Up next in the series, let’s take a look at architect Craig Ellwood’s “Hoffman House,” built as Case Study House 17 in 1956. At almost twice the size of all previous Case Study homes, the expansive layout included five bedrooms, three bathrooms, and featured a U-shaped plan that provided easy access to the pool terrace from all areas inside.
But, the lavish amenities included in this residence are what really topped the other Case Study homes built up to this point. The house came tricked out with a swimming pool, tennis courts, maid’s quarters, and a protected courtyard adjacent to the children’s bedrooms. It also came equipped with built-in ceiling lights to illuminate artwork in the main entrance, which doubled as a small gallery of contemporary paintings. The lighting created the perfect ambiance for large works of art that shine best amid gallery-style simplicity.
The luxe amenities don’t quite fit with the overall minimalist aesthetic of homes in the Case Study Program, but given Ellwood’s over-the-top personality, they make perfect sense.
Craig Ellwood built his career through charm and self-promotion while living the epitome of a Hollywood lifestyle. He drove a red Ferrari with the license plate “VR00M,” and his succession of wives brought him top dollar clients while expanding his social circle. Although he never graduated as an architect and held no professional license, his achievements stand as undeniable proof of an innate talent for good design.
A fiction of his own making, even the name Craig Ellwood itself was an invention. Born Jon Nelson Burke on April 22, 1922 in Clarendon, Texas, Ellwood moved west with his family and finally settled in Los Angeles. After he graduated from Belmont High School, Ellwood, as Johnnie Burke, joined the U.S. Army Air Corps with his brother Cleve and served as a B-24 radio operator based in Victorville, California until his discharge in 1946.
Shortly thereafter, he joined forces with his brother and two friends they met in the Army, the Marzicola brothers, to start the “Craig Ellwood” construction firm, named after a liquor store called Lords and Elwood located in front of their offices on Beverly Boulevard in LA.
By the 1950s, Ellwood had a thriving practice, and emerged on the national and international scene when three of his designs were included in the Case Study Program: Case Study House 16 (Salzman House) in Bel Air, Case Study House 17 (Hoffman House) in Beverly Hills, and Case Study House 18 (Fields House) in Beverly Hills. He was named one of the “three best architects of 1957” along with Frank Lloyd Wright and Mies van der Rohe.
His rise to public fame led to numerous commissions, and his subsequent residential designs won professional acclaim for fusing the stark “International Style” of Mies van der Rohe and the steel, cage-like structure of Charles Eames with a laid-back sensibility unique to California modernism. His open and elegant floorplans demonstrated a lifestyle which was both inspirational and distinctly attainable.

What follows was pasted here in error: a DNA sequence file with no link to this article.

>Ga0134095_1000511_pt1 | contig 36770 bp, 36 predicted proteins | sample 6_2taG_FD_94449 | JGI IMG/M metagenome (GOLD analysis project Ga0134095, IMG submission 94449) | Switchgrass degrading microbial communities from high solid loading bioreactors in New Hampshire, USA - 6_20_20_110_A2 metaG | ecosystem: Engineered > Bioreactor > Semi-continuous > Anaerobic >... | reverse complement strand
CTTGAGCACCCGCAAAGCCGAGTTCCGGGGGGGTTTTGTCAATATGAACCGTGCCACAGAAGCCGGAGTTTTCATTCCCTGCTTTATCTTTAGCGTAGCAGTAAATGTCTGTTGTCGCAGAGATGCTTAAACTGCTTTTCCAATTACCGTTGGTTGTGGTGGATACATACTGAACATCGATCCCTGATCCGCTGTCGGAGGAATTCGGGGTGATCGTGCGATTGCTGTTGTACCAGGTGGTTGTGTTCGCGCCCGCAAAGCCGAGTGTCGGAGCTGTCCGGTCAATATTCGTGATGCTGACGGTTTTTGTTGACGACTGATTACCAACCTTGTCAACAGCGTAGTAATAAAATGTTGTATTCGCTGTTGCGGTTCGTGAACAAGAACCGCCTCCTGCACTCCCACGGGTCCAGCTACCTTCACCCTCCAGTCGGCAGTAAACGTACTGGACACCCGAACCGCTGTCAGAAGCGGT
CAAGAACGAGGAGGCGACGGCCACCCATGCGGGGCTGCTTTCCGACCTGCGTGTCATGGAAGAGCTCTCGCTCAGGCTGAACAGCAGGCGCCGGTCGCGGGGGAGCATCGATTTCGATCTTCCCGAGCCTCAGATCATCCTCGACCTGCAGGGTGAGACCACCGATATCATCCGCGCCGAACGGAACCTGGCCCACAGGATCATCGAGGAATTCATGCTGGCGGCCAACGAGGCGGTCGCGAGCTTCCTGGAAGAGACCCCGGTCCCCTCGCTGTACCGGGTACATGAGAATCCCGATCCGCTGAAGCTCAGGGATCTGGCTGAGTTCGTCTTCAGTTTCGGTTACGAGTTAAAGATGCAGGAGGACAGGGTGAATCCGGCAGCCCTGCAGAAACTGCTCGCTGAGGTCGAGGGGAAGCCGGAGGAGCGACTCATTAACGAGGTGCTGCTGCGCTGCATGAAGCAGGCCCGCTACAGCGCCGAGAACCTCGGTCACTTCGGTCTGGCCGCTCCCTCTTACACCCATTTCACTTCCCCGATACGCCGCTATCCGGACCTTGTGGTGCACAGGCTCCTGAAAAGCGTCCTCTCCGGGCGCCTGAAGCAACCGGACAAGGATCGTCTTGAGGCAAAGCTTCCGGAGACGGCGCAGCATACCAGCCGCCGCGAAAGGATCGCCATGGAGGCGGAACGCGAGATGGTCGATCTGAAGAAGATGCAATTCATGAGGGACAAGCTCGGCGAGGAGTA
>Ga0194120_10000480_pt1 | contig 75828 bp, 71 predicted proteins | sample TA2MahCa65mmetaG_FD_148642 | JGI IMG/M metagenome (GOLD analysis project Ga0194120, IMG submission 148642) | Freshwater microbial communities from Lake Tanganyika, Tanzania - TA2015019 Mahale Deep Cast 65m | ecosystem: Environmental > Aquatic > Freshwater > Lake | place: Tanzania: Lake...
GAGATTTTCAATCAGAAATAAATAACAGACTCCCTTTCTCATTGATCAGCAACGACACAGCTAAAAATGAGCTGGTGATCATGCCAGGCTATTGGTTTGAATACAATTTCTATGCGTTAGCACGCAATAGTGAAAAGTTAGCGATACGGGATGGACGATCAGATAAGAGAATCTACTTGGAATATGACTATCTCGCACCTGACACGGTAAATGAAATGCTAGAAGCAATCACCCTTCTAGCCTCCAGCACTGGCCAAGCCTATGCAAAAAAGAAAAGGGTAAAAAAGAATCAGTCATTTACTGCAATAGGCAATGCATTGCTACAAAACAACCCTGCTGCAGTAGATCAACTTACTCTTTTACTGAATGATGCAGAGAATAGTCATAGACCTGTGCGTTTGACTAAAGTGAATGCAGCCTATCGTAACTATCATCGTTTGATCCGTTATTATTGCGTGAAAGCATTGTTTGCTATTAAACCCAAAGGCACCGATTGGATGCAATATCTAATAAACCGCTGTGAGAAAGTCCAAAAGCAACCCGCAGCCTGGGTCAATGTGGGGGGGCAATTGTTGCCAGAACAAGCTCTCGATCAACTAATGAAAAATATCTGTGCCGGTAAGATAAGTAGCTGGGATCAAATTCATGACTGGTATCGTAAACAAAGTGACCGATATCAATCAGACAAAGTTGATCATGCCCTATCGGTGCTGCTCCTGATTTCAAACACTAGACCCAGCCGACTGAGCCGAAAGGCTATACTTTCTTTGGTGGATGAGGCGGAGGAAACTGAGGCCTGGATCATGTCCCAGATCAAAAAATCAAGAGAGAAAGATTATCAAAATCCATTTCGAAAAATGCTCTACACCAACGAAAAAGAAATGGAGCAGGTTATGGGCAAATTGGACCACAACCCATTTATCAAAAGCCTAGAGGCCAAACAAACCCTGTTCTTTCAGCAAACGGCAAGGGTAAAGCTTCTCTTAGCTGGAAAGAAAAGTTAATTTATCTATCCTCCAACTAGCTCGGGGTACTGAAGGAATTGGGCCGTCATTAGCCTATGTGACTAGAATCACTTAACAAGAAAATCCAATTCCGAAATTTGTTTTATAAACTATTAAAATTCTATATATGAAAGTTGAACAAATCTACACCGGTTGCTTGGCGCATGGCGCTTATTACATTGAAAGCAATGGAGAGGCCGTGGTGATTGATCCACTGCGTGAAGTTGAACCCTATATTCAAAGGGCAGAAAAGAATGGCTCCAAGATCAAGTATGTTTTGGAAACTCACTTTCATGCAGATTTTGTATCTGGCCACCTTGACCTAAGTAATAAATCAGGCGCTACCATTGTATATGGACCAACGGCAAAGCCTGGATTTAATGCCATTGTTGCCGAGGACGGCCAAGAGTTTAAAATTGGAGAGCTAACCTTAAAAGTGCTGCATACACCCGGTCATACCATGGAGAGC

Before Case Study House 17 even became a reality, the original client voiced reservations about Ellwood’s preference for stark furnishings paired with glass and steel construction. According to Ellwood, the client’s rigid limitations sullied his original design to the point that he considered it the least good of his three Case Study Homes.
When the house changed hands in 1962, house decorator John Woolf and his son, Robert Koch Woolf, were not so shy about expressing their disinterest in Ellwood’s spartan design. They immediately ripped out the interior and added Doric columns to the steel uprights “in order to give this beautifully made contemporaneous building a patina of age.” The once unassuming exterior was transformed into a Greek temple with a Hollywood Regency street facade, and by the time they were done, the massive remodel altered the house beyond recognition.
House Beautiful magazine published photos of the reimagined house with rave reviews. Meanwhile, when asked about this building, Ellwood balked at the rinky-dink makeover.
“The new buyer for the Case Study House had bought it for speculation really, and he turned it into — if you know the Trousdale area of Los Angeles — this kind of phony, bastard modern style. They put pots on top of my steel columns and painted the nice brickwork pink, as I recall. I haven’t seen the house in many years. Last time I saw it, it was chaos,” he said.
Yet, the remodel did more to emphasize the simple genius behind Ellwood’s original blueprint than it did to obscure it. The “before” and “after” versions of the interior courtyard differed more in style than in content, and ultimately showcased the neoclassicism latent in Mid-Century design.